Commissioners ponder transit service, new sheriff's office personnel

By Mary Ann Enloe | Feb 17, 2017

After a three-hour meeting Tuesday afternoon in which, county commissioners learned from staff of challenges ahead, Chairman Kirk Kirkpatrick was asked if he had heard anything that would push him toward a tax increase.

"I'd rather reduce the fund balance by a penny or two than increase taxes," he said.

Haywood County has a healthy fund balance (savings account), at 24-1/2 percent.  State law doesn't require a fund balance, but the Local Government Commission, which monitors public funds across the state and controls  borrowing, has the authority to force local governments to raise taxes if their fund balance is not at 8 percent, approximately one month's operating expenses.

The budget is based on the prior year's tax collections. While statewide and "group" tax collection rates steadily increase,  Haywood's tax collection rate has declined to 97.28 percent from 2015's collection rate of 97.75.

New needs
Haywood County Sheriff Greg Christopher outlined needs for additional personnel in critical areas.  He made a similar request last year, which was not funded. Telecommunications staffing has not increased since 1999.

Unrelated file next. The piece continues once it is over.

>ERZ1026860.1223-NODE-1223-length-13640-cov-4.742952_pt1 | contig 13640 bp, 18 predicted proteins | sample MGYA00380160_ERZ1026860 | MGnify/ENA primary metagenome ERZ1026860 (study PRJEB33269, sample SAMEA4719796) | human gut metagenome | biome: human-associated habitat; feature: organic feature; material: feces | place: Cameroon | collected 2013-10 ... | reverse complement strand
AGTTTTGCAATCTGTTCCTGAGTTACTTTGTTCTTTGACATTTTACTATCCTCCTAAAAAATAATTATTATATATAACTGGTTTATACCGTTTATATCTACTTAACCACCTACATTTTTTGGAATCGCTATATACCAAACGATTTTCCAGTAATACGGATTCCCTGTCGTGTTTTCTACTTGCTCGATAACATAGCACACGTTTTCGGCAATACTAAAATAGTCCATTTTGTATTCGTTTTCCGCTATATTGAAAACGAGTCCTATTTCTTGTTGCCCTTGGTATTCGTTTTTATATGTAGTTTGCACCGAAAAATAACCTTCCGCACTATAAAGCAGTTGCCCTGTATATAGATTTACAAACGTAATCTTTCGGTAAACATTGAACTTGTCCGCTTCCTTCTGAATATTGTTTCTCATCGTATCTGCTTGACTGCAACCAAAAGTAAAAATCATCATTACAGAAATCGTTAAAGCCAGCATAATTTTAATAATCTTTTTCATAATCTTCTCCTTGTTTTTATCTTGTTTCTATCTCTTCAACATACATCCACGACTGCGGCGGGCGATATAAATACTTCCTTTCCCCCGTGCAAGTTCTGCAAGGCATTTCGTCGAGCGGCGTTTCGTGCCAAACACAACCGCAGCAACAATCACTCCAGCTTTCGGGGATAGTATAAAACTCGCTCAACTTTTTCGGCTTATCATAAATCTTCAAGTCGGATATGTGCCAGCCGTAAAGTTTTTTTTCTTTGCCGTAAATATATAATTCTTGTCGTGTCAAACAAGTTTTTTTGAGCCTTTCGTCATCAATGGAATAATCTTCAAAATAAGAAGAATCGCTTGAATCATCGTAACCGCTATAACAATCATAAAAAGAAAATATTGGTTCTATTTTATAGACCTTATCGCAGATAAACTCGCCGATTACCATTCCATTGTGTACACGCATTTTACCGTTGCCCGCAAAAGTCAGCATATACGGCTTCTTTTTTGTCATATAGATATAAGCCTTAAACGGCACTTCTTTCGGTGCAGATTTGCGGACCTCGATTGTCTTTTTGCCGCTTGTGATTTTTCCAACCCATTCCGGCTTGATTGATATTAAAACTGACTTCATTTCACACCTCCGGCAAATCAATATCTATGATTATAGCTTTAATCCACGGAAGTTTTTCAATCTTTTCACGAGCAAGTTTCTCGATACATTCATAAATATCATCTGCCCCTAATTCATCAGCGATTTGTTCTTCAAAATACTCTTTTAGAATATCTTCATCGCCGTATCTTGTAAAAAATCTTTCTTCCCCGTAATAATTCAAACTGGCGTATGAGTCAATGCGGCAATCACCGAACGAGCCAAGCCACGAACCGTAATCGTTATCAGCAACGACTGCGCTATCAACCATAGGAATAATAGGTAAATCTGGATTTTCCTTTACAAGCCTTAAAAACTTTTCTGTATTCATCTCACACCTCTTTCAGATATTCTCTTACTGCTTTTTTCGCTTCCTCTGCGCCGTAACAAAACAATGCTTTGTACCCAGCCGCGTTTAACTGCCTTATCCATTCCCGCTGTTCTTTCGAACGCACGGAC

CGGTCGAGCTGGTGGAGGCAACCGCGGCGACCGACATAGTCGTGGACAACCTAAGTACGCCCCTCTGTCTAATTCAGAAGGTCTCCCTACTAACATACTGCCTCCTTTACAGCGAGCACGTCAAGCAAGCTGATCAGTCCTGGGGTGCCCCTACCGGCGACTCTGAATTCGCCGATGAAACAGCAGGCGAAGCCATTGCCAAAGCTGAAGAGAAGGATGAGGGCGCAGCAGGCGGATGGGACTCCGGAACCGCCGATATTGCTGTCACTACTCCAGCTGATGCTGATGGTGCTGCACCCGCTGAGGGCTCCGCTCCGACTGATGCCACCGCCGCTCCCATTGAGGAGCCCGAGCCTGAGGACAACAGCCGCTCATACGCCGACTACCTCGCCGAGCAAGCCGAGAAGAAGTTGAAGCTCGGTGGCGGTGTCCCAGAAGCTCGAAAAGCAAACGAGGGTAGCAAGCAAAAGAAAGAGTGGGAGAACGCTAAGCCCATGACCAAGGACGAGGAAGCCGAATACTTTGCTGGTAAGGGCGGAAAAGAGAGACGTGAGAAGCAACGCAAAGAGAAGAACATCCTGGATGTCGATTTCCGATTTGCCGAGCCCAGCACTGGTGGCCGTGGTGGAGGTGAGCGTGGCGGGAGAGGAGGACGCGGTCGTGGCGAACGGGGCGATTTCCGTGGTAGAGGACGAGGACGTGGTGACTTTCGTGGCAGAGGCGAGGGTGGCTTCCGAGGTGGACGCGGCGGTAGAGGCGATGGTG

"We're not like a telephone company service center," Christopher said.  "We can't put people on hold."

Last year the center answered 140,000 calls, up from 100,700 in 2013.

The Sheriff's Department is requesting two additional full-time telecommunicators and nine additional staff throughout the department.  The sheriff's report revealed shocking statistics on increased drug use in the county, such as one out of five autopsied deaths is due to drug overdose.

Board of Elections Director Robbie Inman explained an upcoming need for new voting machines.  Repair parts are no longer available for the machines purchased by the county in 2000.

After a lengthy discussion, Commissioner Michael Sorrells said, "We want to always make sure everybody has confidence in the election process."

Public Transit to continue?

The county partners with Mountain Projects to provide, at $2 a ride, limited public transportation opportunities.  Public funding makes it possible, and those entities are changing the way the funds will be distributed.

The first decision to be made is whether Haywood County will continue public transportation.   Continuation will require mandated scheduled routes, which are not available at this time.  Mountain Projects Director Patsy Davis and her staff presented comments, followed by county staff member Kris Boyd.

Education represents a large portion of Haywood's total budget and gets its own meeting, which is scheduled for later in the budgeting process.  But in August 2016 their board made an offer to sell the Central Elementary School building to the county for "fair market value."

This is in accordance with state law, which mandates that school systems give their county first option to buy decommissioned county school property.

After much discussion, the board of commissioners agreed by consensus to suggest to the school board that it take a hard look at its long-term needs before proceeding with a sale.

"It's too soon (to be offereing it for sale)," said Commissioner Sorrells, a former school board member.

Public hearings will be held prior to final decisions on the fiscal year 2017-18 budget.  The board was reminded by County Manager Ira Dove that local officials have control of three areas only: libraries, parks and recreation and education.